Strengths — Significant positive factors or competitive advantages within an organization that may be capitalized upon in the future.

Weaknesses—Significant negative factors or competitive disadvantages within an organization that may prevent that organization from achieving its goals and objectives.

Opportunities—Major external situations or events that may exist now or will occur in the future that, if exploited, could improve organizational performance.

Threats—Major external obstructions or risks that may now or in the future which should be avoided, minimized, or managed.


After this careful thought process, you can then begin to define the Strategic Elements of a plan. If the following are a part of your plan, go back to the beginning and start over!

·         Lower prices for products that are designed to replicate similar higher priced products. Low average unit selling price on premium bedding, bonded leather, etc.

·         Sales promotion that begin with 50 percent off and continue down the slippery slope to 60 percent and more off.

·         New after-sale add-ons beyond delivery charges.

While this is frustrating to the consumer, it is not as bad as the airlines’ baggage fees … yet.

A Giant Retail Strategy

By Sheila Long O’Mara

Love ‘em or hate ‘em, mass discounter Walmart can sure turn some merchandise, and the retailer has figured out how to recreate itself every five years or so.

That’s part of massive Walmart’s overreaching strategy. Today’s Walmart is far different from where the chain was in 2008, and it’s quite likely the retail giant will be much different in five years from now.

In a presentation last month at a retail conference in New York, Bill Simon, Walmart’s CEO, said the retailer was constantly investing in all channels. Those channels—ship from store, ship to lockers, smartphone self-scanning, same-day delivery and store loyalty—are building on the company’s founding principles of everyday low prices and a lean supply chain.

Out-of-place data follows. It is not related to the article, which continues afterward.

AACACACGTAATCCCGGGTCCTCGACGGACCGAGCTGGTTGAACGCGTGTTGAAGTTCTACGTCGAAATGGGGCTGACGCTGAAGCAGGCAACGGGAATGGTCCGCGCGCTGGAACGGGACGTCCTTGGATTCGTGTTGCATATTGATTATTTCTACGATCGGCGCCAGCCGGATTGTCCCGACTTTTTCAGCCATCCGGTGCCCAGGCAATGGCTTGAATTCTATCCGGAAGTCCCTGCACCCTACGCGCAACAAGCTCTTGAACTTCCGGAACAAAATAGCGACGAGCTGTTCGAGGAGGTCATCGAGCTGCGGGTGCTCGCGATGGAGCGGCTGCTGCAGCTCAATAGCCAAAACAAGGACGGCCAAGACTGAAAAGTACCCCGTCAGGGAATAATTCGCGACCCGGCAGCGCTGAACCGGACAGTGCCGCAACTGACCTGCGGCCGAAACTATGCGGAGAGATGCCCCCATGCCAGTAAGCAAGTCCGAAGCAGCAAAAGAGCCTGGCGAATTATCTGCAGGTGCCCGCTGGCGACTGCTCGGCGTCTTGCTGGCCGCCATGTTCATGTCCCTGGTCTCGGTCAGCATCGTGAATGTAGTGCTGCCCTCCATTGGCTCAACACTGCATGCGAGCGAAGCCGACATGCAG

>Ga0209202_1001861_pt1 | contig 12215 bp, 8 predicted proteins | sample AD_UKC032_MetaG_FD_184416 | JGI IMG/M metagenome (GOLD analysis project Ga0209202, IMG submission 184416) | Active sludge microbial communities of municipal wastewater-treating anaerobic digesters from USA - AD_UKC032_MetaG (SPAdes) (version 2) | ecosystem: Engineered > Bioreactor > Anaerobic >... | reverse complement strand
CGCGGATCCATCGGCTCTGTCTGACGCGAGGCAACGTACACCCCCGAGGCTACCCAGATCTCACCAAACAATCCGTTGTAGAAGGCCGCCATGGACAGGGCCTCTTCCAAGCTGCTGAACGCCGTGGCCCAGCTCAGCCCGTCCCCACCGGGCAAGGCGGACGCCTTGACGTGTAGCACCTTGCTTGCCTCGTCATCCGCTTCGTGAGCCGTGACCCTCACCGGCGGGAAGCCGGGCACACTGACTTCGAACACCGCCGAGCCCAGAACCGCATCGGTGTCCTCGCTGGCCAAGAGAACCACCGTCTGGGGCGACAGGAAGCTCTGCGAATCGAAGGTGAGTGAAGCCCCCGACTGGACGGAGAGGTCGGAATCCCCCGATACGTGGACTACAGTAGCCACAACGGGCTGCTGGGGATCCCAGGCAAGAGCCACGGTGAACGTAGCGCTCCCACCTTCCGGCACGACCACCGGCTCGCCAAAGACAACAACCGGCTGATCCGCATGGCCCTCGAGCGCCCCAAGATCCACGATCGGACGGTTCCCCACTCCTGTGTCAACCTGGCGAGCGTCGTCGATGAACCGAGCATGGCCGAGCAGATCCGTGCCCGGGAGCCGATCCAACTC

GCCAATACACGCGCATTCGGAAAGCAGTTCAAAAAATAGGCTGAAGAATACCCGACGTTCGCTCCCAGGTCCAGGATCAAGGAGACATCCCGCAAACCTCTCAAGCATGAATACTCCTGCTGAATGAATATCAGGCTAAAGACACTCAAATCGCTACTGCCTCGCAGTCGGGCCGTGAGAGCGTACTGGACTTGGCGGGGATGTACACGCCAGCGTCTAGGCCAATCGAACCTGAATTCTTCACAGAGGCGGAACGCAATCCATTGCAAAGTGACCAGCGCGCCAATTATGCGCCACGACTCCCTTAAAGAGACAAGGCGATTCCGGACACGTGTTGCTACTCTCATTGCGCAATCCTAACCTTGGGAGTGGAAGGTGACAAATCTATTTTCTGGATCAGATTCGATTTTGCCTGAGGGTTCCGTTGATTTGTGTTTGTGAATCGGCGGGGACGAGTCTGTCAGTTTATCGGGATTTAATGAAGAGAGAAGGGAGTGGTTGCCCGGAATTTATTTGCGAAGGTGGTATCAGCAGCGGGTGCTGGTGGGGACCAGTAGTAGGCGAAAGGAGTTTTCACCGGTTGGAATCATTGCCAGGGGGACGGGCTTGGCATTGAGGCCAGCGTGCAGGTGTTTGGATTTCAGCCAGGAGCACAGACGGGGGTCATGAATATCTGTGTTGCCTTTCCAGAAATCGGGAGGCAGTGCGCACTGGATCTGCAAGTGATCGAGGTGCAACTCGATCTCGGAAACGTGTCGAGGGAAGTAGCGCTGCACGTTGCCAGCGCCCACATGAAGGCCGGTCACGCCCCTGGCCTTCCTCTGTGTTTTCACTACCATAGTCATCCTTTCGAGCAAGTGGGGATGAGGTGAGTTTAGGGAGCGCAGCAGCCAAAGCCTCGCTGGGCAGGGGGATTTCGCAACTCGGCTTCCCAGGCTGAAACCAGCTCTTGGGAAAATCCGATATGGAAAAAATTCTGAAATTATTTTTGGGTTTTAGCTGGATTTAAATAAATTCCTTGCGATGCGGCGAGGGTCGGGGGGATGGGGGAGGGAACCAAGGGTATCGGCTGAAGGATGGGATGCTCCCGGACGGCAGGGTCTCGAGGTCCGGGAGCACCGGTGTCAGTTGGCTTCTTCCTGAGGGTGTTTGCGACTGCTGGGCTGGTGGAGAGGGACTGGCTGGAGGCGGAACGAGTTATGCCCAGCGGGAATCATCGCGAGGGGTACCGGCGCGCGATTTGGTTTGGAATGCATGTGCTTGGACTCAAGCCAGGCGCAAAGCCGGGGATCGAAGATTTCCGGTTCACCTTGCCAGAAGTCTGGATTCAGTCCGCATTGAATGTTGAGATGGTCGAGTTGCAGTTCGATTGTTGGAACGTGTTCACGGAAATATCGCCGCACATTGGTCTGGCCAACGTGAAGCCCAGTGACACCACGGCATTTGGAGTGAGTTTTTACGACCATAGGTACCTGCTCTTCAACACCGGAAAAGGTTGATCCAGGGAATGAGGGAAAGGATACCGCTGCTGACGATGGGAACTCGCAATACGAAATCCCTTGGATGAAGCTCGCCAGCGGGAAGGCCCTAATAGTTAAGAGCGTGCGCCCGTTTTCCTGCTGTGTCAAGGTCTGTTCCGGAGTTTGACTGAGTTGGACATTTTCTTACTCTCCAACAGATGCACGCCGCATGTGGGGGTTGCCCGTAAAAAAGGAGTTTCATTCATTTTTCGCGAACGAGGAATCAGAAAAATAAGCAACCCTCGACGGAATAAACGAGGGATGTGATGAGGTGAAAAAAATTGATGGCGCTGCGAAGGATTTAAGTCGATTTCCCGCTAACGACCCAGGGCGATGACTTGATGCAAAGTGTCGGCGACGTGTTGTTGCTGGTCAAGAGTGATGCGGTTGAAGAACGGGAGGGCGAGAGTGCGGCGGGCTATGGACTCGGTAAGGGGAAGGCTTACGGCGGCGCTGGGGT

The interesting thing to note of Walmart’s strategy is that all the layers on top of that foundation, are open for discussion. Nothing is set in stone and inflexible. Currently, the retailer is in the midst of a number of new initiatives revolving around “the convergence of the digital and physical retail worlds,” Simon said. Take a look at a few of the projects that have come online at the giant retailer in the last 12 months.

1. Ship from store. The volume of fast-moving items ordered from that are then shipped to customers from local stores is in the “double digits,” Simon said. Ship from store is out of the test phase and now a reality.

2. Pay with cash—ONLINE. That’s unique for thee-commerce world. Walmart has figured out how to accept cash via its Web site.

3. Lockers in stores. Walmart has established lockers in its stores so customers can order online, go to the locker at a convenient time and pick up their order. Convenience at its best.